Movie trivia – the rights to the book were optioned by Hammer Studios – although ultimately nothing came of their plans, promotional artwork for the project created by Tom Chantrell can now be viewed online by visiting the ‘unfilmed’ section  Hammer Horrors poster site at: http://hammerhorrorposters.weebly.com/

Blackburn’s books are currently being reprinted in good-looking editions by Valancourt Books – see their website here: www.valancourtbooks.com

I submit this review for Bev’s 2014 Golden Age Vintage Mystery Challenge bingo in the ‘medical’ category:

vintage-golden-card-marked-medic

***** (2.5 fedora tips out of 5)

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This entry was posted in 2014 Vintage Mystery Challenge Bingo, England, Germany, John Blackburn, LP Davies. Bookmark the permalink.

29 Responses to A SCENT OF NEW-MOWN HAY (1958) by John Blackburn

  1. Sergio – I always think it’s worth it try those more unusual books out once in a while. Even if, like this one, you don’t find a truly remarkable book, they can be enjoyable. And I always give authors credit for doing the out-of-the-ordinary at times. It may not be extraordinary, but it keeps literature fresh, if that makes sense.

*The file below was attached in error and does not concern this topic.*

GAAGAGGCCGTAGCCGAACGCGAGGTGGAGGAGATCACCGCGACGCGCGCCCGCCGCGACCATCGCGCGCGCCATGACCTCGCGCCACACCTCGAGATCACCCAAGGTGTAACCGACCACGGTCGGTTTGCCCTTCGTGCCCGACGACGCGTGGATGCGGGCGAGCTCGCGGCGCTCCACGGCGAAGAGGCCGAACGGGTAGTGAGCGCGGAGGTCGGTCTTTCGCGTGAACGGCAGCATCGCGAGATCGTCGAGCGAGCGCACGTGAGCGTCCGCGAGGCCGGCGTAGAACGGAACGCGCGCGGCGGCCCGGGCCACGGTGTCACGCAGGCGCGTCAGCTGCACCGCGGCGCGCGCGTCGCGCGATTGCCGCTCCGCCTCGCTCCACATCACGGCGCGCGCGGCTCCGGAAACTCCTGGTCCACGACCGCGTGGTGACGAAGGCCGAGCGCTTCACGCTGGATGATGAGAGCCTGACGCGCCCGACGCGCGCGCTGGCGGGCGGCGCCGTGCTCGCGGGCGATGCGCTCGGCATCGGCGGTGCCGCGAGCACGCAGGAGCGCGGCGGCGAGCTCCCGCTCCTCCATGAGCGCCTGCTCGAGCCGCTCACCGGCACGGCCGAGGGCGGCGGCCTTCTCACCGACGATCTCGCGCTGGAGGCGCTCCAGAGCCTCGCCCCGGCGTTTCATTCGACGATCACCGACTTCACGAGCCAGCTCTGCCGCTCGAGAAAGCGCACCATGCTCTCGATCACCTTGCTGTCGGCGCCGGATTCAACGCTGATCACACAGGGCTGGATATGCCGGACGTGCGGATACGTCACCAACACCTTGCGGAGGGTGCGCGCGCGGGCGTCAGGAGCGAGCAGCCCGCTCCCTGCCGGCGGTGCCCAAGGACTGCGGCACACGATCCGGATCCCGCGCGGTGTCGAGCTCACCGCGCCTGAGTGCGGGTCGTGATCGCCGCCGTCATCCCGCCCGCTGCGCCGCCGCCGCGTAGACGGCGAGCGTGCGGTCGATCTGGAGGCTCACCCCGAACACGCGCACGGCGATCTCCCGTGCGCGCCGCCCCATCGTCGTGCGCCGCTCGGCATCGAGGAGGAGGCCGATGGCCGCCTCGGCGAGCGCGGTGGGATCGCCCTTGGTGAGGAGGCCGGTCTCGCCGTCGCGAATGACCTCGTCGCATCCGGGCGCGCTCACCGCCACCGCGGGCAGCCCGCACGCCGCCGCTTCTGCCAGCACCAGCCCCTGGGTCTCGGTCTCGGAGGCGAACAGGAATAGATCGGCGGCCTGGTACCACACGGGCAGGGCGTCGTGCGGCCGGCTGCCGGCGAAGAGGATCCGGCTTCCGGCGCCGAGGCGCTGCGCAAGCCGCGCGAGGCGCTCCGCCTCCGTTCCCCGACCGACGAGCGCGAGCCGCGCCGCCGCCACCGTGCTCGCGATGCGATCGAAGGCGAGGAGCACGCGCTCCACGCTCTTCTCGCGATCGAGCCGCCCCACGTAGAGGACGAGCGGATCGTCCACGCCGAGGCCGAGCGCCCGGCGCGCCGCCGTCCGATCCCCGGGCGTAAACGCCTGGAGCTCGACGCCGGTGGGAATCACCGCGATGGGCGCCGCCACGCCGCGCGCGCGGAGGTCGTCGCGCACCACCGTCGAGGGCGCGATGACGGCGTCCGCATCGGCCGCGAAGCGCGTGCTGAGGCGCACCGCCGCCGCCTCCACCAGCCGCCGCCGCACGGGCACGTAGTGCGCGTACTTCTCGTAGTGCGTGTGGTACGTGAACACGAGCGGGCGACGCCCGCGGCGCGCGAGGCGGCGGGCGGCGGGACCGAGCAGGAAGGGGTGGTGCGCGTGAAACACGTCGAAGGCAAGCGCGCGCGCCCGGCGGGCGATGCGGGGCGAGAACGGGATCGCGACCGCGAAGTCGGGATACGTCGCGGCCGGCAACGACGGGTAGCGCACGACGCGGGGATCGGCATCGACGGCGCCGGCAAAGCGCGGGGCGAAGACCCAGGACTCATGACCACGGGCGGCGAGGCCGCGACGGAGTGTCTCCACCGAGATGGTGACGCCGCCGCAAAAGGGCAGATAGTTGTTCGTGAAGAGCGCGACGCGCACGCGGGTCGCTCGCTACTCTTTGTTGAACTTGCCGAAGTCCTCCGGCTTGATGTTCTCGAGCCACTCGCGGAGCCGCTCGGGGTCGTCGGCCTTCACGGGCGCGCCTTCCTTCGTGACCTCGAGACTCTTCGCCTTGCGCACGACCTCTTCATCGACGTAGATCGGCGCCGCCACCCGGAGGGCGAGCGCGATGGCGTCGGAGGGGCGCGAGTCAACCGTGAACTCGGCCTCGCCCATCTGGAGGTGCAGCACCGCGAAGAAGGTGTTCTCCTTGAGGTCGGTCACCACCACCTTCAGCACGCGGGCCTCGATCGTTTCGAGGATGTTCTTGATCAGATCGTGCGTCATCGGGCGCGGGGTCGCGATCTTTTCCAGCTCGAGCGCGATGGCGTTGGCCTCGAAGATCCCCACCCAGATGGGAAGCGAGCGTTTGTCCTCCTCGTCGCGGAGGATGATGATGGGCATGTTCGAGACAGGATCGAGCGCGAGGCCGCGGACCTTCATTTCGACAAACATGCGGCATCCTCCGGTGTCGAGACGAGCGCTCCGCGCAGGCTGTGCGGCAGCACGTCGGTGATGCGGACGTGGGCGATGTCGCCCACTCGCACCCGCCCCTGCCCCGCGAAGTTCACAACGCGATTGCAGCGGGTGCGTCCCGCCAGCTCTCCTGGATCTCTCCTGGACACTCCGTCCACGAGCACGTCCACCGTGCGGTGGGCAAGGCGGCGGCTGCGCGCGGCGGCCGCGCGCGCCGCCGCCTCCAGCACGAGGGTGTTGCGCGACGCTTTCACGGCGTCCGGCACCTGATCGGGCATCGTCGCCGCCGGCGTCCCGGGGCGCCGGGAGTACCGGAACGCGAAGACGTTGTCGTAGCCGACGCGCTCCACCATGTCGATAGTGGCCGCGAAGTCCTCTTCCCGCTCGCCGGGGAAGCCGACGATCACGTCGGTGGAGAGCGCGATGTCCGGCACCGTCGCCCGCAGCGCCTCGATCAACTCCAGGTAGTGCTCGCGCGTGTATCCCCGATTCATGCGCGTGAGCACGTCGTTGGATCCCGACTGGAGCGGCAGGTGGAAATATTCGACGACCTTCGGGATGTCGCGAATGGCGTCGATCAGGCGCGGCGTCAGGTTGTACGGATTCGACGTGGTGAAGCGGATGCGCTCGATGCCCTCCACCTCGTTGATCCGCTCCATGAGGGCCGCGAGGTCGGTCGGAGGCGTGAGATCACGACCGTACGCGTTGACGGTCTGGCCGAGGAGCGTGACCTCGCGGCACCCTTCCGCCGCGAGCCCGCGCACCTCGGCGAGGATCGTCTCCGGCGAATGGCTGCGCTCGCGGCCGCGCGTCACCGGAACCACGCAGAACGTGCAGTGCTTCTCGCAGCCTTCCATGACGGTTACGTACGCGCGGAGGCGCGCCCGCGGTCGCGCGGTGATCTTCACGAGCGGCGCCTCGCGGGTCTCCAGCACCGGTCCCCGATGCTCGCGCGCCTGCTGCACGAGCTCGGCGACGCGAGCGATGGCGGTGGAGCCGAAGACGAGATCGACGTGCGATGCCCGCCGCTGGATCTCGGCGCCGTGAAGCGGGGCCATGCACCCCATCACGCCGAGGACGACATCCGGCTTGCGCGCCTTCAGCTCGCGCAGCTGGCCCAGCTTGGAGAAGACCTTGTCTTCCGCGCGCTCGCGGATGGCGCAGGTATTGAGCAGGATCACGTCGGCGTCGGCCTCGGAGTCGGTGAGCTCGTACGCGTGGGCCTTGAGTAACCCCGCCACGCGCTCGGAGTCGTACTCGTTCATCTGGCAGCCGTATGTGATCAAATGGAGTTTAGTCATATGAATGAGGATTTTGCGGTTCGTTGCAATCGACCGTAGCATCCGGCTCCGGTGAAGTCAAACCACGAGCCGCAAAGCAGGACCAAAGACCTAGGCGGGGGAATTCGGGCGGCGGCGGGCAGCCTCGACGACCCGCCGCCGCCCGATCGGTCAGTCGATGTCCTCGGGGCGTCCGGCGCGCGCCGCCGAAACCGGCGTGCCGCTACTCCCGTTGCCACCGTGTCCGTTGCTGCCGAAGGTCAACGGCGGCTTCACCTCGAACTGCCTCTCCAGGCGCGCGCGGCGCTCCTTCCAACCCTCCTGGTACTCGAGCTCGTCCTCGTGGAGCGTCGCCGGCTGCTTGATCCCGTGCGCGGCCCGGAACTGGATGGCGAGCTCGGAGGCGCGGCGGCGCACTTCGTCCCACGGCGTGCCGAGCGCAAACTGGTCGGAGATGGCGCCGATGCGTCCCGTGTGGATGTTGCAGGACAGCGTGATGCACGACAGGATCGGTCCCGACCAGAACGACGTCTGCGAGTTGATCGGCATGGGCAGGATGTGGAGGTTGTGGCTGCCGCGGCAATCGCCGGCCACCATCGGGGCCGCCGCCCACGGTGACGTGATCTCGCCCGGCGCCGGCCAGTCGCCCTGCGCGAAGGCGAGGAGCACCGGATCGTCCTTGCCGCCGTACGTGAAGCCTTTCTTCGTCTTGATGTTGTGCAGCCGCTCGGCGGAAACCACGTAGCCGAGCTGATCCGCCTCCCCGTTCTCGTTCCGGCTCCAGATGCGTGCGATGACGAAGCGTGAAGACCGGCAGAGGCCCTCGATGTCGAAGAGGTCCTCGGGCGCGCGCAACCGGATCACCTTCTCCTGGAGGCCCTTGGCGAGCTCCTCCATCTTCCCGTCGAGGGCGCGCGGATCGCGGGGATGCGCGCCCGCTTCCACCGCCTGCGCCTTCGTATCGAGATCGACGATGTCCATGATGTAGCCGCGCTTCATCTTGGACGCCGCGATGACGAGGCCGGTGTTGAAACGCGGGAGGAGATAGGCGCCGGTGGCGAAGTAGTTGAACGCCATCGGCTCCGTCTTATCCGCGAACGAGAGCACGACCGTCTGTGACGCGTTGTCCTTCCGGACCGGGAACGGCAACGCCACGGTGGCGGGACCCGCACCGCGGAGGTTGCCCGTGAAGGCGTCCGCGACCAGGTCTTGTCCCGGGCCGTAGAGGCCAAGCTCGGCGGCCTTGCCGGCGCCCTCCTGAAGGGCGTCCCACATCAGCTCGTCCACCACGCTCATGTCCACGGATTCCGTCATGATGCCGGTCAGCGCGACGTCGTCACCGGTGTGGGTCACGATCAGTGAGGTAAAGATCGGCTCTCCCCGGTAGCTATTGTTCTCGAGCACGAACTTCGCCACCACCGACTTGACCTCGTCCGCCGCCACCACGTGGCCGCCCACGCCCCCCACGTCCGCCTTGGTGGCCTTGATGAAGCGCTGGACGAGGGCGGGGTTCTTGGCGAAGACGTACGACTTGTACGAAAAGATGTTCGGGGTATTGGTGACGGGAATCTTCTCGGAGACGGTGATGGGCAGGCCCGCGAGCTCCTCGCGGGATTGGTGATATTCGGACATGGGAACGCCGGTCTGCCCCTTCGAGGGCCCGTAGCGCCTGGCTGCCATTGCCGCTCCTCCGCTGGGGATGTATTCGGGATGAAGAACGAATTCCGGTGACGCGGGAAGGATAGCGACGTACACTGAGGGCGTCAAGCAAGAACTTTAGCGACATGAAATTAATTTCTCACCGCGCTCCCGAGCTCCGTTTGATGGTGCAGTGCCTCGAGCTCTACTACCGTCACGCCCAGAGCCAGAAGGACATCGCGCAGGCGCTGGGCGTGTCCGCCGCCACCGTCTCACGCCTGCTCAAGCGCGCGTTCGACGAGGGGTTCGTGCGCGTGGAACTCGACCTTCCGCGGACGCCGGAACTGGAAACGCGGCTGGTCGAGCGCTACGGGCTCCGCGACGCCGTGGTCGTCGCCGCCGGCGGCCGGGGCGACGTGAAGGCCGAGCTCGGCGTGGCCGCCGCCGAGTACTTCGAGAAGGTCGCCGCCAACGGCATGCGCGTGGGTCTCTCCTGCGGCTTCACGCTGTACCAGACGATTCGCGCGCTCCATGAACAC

• Thanks Margot – parts of the story are undeniably a bit outlandish, but that was starting to be the style with spy fiction at the time and certainly the Bond boom of the sixties embedded SF more closely into the mixture!

  2. Colin says:

    Sounds like a whole lot of fun. Not my usual taste but something different never hurts.